Continuous wrist skin temperature monitoring precisely detects fertile window
Continuous monitoring skin temperature, through a wrist-worn device that records measurement during sleep, is more sensitive than basal body temperature (BBT) at detecting ovulation, according to a recent study.
“This study is the first to compare the wrist skin temperature and BBT in detecting ovulation,” said the researchers, pointing out that “continuously measured wrist skin temperature is more sensitive than BBT to detect ovulation and determine the fertile window.”
Fifty-seven healthy women (mean age 26.7±4.2 years) participated in the study and were asked to wear a fertility tracker device on their wrists to continuously measure skin temperature during sleep. BBT, as a comparator indicator, was measured daily upon waking up using a digital oral thermometer. Ovulation was detected using an at-home luteinizing hormone (LH) test.
Overall, 193 cycles were available for analysis, 88.1 percent of which were ovulatory, as determined by a positive LH test. Relative to BBT, wrist monitoring detected a significantly higher percentage of ovulatory cycles with at least one temperature shift (62.4 percent vs 22.9 percent; p<0.001). Such a shift, however, was detected almost 2 days earlier on the BBT curves (p<0.001). [J Med Internet Res 2021;23:e20710]
Using the LH test as reference, wrist temperatures proved to be significantly more sensitive than BBT monitoring (0.62 vs 0.23; p<0.001) and provided a greater true-positive rate (54.9 percent vs 20.2 percent). However, its false positive rate was also higher (8.8 percent vs 3.6 percent), which led to a significantly lower specificity (0.26 vs 0.70; p=0.002).
The wrist device likewise demonstrated a slightly higher positive predictive value. For each temperature shift detected, there was an 86.2-percent probability of ovulation. When using BBT, the probability was 84.8 percent. Negative predictive values of both methods were low and statistically comparable (p=0.39).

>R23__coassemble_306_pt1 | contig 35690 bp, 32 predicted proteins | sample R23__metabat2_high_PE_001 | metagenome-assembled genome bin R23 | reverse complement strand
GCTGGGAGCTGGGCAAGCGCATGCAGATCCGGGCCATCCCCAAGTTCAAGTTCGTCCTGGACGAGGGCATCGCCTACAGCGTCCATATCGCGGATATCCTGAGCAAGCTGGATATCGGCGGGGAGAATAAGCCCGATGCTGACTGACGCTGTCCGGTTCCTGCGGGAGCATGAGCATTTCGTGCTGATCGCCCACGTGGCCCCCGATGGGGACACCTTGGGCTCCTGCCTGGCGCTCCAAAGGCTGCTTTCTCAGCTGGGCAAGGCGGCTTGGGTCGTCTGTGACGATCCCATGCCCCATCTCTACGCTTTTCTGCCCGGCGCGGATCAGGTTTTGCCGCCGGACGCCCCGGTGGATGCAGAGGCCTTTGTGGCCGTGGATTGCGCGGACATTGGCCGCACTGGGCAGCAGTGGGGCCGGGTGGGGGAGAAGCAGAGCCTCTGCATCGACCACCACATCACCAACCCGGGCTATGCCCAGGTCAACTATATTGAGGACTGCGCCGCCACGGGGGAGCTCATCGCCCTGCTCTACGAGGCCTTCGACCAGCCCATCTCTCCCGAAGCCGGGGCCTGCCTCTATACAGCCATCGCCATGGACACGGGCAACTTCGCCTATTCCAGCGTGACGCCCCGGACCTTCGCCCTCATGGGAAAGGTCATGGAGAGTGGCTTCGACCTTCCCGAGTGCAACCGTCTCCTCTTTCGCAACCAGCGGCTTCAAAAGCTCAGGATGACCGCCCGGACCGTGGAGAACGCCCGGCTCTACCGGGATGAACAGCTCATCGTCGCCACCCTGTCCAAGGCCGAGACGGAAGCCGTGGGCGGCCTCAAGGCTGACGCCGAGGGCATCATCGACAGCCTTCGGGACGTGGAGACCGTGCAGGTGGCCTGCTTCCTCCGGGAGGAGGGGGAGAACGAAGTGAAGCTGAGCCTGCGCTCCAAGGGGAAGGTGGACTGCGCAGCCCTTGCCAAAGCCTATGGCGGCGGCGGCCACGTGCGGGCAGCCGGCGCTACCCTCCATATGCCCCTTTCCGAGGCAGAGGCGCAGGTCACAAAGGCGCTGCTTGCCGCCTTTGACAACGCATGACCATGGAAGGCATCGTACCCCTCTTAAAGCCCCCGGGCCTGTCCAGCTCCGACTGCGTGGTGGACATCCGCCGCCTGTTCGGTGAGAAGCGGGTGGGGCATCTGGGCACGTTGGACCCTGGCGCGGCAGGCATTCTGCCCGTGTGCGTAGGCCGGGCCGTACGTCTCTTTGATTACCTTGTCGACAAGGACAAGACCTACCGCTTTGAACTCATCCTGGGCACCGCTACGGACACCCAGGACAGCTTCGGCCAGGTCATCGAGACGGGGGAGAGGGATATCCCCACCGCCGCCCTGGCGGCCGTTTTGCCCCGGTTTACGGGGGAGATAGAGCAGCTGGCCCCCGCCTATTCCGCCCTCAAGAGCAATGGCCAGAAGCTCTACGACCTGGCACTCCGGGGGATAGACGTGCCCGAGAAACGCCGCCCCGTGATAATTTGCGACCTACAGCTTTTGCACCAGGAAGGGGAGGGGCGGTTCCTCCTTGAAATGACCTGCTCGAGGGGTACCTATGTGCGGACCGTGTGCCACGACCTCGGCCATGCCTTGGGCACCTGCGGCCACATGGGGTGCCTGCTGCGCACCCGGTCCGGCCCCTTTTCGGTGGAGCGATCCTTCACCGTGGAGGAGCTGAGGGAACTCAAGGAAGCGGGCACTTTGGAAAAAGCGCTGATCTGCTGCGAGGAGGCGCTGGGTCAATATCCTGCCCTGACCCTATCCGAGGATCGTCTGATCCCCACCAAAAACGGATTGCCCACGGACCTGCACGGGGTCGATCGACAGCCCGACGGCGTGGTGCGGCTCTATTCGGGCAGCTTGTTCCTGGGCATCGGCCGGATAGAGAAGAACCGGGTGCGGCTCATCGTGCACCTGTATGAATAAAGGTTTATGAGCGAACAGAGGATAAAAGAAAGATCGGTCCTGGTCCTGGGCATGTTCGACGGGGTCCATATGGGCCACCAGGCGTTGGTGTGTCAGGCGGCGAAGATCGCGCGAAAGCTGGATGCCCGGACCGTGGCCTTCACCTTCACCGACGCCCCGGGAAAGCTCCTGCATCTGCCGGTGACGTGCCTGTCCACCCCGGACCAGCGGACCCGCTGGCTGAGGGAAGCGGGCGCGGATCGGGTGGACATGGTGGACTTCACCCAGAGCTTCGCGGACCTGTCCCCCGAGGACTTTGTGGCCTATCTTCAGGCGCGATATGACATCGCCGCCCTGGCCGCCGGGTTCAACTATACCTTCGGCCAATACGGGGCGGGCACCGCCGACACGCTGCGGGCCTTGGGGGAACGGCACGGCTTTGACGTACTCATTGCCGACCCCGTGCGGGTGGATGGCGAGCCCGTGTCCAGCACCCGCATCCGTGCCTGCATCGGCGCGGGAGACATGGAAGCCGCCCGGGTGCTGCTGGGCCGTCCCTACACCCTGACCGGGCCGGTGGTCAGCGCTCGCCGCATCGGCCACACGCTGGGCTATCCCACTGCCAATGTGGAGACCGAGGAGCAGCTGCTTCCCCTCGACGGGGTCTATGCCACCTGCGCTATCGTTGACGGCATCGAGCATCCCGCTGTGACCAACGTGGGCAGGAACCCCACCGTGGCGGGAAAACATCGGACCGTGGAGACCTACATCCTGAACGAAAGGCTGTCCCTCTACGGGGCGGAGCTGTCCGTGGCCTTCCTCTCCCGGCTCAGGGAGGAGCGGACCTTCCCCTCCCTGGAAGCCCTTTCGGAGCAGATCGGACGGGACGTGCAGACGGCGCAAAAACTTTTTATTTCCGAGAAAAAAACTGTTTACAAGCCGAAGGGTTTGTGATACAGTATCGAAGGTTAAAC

Both basal body and wrist temperatures were significantly correlated with each other, but only during the follicular phase (p=0.001). Both measures also increased during the postovulatory phase, though the magnitude of change was higher for wrist temperature. During the menstrual phase, temperature measurements dropped but with greater magnitude and speed as measured by the wrist device.
“For women interested in maximizing the chances of pregnancy, wrist skin temperature continuously measured during sleep is more sensitive than BBT for detecting ovulation,” said the researchers. “The difference in the diagnostic accuracy of these methods was likely attributed to the greater temperature increase in the postovulatory phase and greater temperature decrease during the menstrual phase for the wrist skin temperatures.”
“However, when used as a standalone method, neither of the temperatures could reliably avoid unplanned pregnancy, given the low negative predictive values,” they said. “Our results underpin the importance of validation studies, especially against a standard reference test, while developing wearable devices that measure physiological parameters for women or clinicians to track menstrual cycles.”